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Liar’s Poker

Mon, 06/06/2016 - 14:34 -- Brian Keelan

My baby sister Joyce owns and operates a company here in Sarnia that makes dress-up products for kids. I have long admired her for doing this because it’s a pure entrepreneurial concept that started so simply: when she had kids and couldn’t find any decent toys for them, she made some for them. The neighbours all thought they were cool and asked her to make some for their kids and on and on it went until thirty years later she has a company that sells millions of dollars of these products all over the world and she is now recognized in the industry as a “player.”

Recently, I was in the car with Joyce driving to Goderich to help get her sailboat ready to sail back to Sarnia. On the way, her daughter Kate—who now lives in Switzerland and handles all Joyce’s European business, called her to announce that she had received—out of the blue—an order from a man in Dubai named Malik. The value of the order was $17,000 US and it was for product that Joyce’s company had in stock. But… since the client announced that it was a new company and had no credit record the order would have to be fully paid for in advance before it would be shipped.

Kate was calling to tell her mother that the client had readily agreed to this and asked for the company’s bank numbers to wire transfer the money. As a bonus he would actually have one of his trucks pick the product up in Germany. Kate told him that since he was brand new to the business she would need three trade references before she gave out the banking information.

After Joyce hung up, I said, “Well that sounds likes a sweet little deal; a $17,000 order at full pop and paid for in advance.”

Joyce smiled, “I know. But you know the old saying: if it seems too good to be true, it probably is.”

“Or as mom used to say, ‘Sometimes, if something stinks, it’s because it smells too good.’”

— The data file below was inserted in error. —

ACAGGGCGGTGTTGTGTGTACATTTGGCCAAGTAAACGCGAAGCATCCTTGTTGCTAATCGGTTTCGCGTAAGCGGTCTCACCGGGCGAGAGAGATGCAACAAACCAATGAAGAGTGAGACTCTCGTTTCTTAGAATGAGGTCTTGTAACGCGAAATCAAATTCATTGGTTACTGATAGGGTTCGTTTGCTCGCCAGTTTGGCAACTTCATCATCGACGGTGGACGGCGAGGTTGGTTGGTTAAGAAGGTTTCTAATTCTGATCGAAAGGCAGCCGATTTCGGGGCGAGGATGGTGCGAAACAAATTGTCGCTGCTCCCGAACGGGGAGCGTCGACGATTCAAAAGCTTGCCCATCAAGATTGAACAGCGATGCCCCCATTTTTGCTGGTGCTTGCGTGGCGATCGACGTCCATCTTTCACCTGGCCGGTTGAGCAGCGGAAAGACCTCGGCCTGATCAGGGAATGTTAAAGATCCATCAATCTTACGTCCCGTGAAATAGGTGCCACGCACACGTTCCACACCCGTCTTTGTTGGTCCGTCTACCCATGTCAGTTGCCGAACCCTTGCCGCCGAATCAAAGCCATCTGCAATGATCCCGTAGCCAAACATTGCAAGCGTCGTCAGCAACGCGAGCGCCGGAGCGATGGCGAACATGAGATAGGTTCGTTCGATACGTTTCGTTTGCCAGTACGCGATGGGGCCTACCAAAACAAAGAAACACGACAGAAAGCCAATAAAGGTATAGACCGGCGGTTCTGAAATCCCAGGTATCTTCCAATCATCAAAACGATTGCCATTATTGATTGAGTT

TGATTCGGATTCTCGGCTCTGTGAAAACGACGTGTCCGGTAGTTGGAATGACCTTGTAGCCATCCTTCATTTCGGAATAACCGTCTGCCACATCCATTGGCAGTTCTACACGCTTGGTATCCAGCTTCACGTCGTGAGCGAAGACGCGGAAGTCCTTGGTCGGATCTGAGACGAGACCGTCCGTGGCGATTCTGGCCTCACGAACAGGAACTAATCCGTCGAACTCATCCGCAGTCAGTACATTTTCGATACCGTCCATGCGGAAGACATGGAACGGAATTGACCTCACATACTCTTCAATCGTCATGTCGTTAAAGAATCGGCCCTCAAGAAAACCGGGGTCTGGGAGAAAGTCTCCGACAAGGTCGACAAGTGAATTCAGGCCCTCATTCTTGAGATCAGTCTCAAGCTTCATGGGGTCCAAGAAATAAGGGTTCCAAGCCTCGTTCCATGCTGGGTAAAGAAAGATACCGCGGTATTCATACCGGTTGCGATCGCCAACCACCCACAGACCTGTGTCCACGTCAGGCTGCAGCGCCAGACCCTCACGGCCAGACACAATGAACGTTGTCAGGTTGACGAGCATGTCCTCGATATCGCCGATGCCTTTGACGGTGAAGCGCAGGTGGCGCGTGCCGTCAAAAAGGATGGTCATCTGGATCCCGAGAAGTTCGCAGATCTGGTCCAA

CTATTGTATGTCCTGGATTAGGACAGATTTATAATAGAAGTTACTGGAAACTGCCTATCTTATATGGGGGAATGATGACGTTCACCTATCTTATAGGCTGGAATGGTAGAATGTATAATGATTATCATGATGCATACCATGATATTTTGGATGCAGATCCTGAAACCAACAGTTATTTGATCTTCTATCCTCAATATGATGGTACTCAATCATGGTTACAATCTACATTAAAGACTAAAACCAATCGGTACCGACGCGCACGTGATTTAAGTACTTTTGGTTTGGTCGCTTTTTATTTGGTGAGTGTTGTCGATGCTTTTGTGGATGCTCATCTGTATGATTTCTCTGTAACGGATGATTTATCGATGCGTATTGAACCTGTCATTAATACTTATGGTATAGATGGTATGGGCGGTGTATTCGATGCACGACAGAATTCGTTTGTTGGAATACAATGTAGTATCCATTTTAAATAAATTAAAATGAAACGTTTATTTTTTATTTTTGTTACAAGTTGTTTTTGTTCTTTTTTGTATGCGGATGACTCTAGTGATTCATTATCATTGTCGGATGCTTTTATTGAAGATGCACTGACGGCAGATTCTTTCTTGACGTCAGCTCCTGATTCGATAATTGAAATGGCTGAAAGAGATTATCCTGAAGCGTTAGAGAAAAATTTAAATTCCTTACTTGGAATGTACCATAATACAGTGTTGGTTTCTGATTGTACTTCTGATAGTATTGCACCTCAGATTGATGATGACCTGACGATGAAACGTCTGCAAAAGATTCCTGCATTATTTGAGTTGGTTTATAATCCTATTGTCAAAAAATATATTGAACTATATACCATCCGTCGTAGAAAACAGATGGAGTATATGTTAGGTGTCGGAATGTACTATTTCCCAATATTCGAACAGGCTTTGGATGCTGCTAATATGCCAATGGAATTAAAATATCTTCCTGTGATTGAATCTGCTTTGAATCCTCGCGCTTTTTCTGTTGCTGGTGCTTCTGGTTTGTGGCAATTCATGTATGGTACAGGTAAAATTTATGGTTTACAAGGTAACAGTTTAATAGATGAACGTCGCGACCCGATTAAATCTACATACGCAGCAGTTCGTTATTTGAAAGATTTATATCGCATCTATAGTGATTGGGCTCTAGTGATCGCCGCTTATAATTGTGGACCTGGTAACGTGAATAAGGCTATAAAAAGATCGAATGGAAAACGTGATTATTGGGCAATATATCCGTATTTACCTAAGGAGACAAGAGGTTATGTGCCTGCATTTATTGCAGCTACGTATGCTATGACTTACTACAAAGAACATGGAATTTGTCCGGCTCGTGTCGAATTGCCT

Two days later I meet Joyce at a family gethering and I asked her how the Dubai deal was going. She said, “It was too good to be true.”

“What happened?” I asked.

It turned out that Kate had phoned her mother the next day to say that a cashier’s cheque had been received—drawn on the account of Aldossi International—an international freight-clearing house—but instead of being made out for $17,000 it had been made out for $71,000. When she had e-mailed Malik to tell him of the problem, he replied:

“Thank you for the payment confirmation, the mistake was from our account department. Kindly deposit the cheque into your bank account to receive the payment of the order.”

Kate had then e-mailed him back—in boldfaced type, “Under NO Circumstance can we accept a cheque that is made out incorrectly and (then) wire balances back to your company.”

Joyce took over from there

Her e-mail stated:

“Hi Malik,

We have reported your actions in sending the cashier’s cheque for the incorrect amount—to the RCMP in Canada as we suspect that this is an attempt to fraud our company. They will be warning all of the Canadian banks and Aldossi International that this fraud attempt has been made.

Do not contact our company again.

Love Joyce.”

Malik replied:


He provided the following address for her to send it to:

“James Mushiri Kinuthia, Emirate Tower, Deira Dubi (Back of MacDonalds.) UAE.”

I said, “Wow… so his name isn’t even Malik. If you had gotten greedy and done the deal, what would have happened?”

“Well first of all, we would have gone ahead and deposited the cheque and then waited a week or ten days for it to clear.”

“Once that happens you’ve got $71,000 US dollars of Malik’s money in your account. Right?”